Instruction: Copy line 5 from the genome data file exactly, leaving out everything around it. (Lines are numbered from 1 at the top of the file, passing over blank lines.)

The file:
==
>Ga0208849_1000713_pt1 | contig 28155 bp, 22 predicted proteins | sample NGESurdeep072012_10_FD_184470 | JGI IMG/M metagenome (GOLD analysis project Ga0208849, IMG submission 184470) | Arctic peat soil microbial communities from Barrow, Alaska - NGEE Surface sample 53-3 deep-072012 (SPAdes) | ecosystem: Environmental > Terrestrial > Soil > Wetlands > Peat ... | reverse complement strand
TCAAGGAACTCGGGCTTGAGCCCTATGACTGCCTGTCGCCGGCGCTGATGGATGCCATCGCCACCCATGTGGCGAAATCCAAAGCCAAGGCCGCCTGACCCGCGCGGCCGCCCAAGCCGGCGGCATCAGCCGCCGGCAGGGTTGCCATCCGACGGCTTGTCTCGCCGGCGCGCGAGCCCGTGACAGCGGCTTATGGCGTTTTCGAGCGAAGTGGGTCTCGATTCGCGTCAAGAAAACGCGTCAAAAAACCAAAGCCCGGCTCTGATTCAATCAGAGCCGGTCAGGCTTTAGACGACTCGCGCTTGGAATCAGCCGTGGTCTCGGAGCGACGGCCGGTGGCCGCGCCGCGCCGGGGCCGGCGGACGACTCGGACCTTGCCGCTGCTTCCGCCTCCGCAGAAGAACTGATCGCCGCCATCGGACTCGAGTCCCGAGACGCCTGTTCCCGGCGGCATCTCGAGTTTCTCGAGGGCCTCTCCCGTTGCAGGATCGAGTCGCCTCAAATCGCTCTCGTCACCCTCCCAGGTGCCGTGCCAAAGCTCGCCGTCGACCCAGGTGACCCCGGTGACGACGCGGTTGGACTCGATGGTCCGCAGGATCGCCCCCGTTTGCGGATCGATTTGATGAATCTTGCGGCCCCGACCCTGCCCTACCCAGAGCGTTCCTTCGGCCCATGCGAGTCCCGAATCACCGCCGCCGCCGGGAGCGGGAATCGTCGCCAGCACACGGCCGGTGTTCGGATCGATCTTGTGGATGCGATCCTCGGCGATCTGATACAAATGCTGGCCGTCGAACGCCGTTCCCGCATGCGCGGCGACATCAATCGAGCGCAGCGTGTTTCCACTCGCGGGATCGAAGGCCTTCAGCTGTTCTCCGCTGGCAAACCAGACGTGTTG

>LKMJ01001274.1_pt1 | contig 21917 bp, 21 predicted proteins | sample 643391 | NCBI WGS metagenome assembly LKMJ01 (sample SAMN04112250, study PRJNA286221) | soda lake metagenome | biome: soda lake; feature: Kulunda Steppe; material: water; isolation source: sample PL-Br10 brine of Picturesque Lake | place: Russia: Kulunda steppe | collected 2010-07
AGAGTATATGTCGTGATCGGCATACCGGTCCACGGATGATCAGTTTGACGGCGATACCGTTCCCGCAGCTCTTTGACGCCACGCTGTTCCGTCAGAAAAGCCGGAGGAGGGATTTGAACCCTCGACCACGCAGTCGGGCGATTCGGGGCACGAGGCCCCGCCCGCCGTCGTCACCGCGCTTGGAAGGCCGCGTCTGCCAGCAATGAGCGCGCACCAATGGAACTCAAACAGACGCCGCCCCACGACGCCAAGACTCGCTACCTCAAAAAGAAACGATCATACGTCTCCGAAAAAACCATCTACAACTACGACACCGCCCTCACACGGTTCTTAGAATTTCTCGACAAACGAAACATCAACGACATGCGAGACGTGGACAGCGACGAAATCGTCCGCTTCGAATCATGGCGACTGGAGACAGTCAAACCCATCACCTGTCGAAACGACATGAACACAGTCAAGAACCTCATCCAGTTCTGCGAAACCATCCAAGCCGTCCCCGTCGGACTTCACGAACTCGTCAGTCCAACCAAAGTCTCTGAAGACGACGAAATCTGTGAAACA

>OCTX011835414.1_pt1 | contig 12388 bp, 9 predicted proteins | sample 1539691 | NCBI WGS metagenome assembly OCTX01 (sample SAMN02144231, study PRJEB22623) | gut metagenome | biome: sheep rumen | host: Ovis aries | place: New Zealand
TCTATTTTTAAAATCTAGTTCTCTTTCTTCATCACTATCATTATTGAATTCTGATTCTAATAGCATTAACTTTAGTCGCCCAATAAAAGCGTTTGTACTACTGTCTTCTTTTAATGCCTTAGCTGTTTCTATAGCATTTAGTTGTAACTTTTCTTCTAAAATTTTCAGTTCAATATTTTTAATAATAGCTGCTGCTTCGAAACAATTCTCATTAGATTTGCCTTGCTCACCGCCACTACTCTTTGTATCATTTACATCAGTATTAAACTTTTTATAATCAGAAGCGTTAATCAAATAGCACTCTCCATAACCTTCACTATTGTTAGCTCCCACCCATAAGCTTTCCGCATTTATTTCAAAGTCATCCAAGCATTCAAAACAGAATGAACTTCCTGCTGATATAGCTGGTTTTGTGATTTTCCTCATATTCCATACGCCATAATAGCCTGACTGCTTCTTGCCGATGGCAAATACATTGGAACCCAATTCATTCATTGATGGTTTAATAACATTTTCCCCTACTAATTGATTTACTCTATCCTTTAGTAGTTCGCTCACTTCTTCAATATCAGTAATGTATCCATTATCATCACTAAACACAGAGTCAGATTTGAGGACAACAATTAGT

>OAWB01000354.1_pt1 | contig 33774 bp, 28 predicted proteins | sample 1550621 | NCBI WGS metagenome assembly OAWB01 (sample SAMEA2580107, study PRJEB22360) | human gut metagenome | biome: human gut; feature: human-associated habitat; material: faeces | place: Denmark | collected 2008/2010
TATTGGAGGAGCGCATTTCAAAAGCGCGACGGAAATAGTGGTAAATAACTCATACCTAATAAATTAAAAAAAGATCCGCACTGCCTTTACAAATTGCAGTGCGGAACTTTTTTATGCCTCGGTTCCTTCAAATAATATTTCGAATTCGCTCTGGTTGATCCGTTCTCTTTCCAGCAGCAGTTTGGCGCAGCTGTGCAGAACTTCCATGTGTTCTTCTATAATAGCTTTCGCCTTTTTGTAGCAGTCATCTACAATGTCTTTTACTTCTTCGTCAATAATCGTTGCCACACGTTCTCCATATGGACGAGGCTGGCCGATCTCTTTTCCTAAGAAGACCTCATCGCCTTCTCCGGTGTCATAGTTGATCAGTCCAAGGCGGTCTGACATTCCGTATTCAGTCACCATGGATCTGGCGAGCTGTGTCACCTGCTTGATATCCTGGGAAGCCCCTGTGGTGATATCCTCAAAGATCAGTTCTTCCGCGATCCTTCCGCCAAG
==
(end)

>OCTX011835414.1_pt1 | contig 12388 bp, 9 predicted proteins | sample 1539691 | NCBI WGS metagenome assembly OCTX01 (sample SAMN02144231, study PRJEB22623) | gut metagenome | biome: sheep rumen | host: Ovis aries | place: New Zealand